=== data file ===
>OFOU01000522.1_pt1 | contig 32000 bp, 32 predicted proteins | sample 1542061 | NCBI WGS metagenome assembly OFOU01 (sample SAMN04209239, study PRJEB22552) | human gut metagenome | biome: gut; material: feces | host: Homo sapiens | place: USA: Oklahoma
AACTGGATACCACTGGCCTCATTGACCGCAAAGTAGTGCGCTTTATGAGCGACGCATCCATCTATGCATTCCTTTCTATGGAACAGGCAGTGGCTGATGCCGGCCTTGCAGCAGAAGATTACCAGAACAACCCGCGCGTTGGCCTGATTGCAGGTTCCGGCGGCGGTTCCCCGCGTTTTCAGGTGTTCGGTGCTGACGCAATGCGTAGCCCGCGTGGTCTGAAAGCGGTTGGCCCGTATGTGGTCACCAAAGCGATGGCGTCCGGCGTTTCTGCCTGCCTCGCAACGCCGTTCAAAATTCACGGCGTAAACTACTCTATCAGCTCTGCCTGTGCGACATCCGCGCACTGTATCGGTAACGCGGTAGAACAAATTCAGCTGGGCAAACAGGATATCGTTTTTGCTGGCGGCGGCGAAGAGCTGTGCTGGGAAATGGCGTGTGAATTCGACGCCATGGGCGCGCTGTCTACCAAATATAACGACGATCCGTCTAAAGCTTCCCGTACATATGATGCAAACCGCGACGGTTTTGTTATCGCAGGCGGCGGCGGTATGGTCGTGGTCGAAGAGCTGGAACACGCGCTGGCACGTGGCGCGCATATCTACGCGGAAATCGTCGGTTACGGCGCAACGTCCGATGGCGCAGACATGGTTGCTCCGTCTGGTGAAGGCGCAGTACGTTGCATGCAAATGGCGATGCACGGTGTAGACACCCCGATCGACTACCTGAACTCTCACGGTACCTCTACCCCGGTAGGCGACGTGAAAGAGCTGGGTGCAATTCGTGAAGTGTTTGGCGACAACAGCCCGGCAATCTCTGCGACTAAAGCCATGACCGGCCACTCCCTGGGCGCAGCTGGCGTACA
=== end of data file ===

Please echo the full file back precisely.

>OFOU01000522.1_pt1 | contig 32000 bp, 32 predicted proteins | sample 1542061 | NCBI WGS metagenome assembly OFOU01 (sample SAMN04209239, study PRJEB22552) | human gut metagenome | biome: gut; material: feces | host: Homo sapiens | place: USA: Oklahoma
AACTGGATACCACTGGCCTCATTGACCGCAAAGTAGTGCGCTTTATGAGCGACGCATCCATCTATGCATTCCTTTCTATGGAACAGGCAGTGGCTGATGCCGGCCTTGCAGCAGAAGATTACCAGAACAACCCGCGCGTTGGCCTGATTGCAGGTTCCGGCGGCGGTTCCCCGCGTTTTCAGGTGTTCGGTGCTGACGCAATGCGTAGCCCGCGTGGTCTGAAAGCGGTTGGCCCGTATGTGGTCACCAAAGCGATGGCGTCCGGCGTTTCTGCCTGCCTCGCAACGCCGTTCAAAATTCACGGCGTAAACTACTCTATCAGCTCTGCCTGTGCGACATCCGCGCACTGTATCGGTAACGCGGTAGAACAAATTCAGCTGGGCAAACAGGATATCGTTTTTGCTGGCGGCGGCGAAGAGCTGTGCTGGGAAATGGCGTGTGAATTCGACGCCATGGGCGCGCTGTCTACCAAATATAACGACGATCCGTCTAAAGCTTCCCGTACATATGATGCAAACCGCGACGGTTTTGTTATCGCAGGCGGCGGCGGTATGGTCGTGGTCGAAGAGCTGGAACACGCGCTGGCACGTGGCGCGCATATCTACGCGGAAATCGTCGGTTACGGCGCAACGTCCGATGGCGCAGACATGGTTGCTCCGTCTGGTGAAGGCGCAGTACGTTGCATGCAAATGGCGATGCACGGTGTAGACACCCCGATCGACTACCTGAACTCTCACGGTACCTCTACCCCGGTAGGCGACGTGAAAGAGCTGGGTGCAATTCGTGAAGTGTTTGGCGACAACAGCCCGGCAATCTCTGCGACTAAAGCCATGACCGGCCACTCCCTGGGCGCAGCTGGCGTACA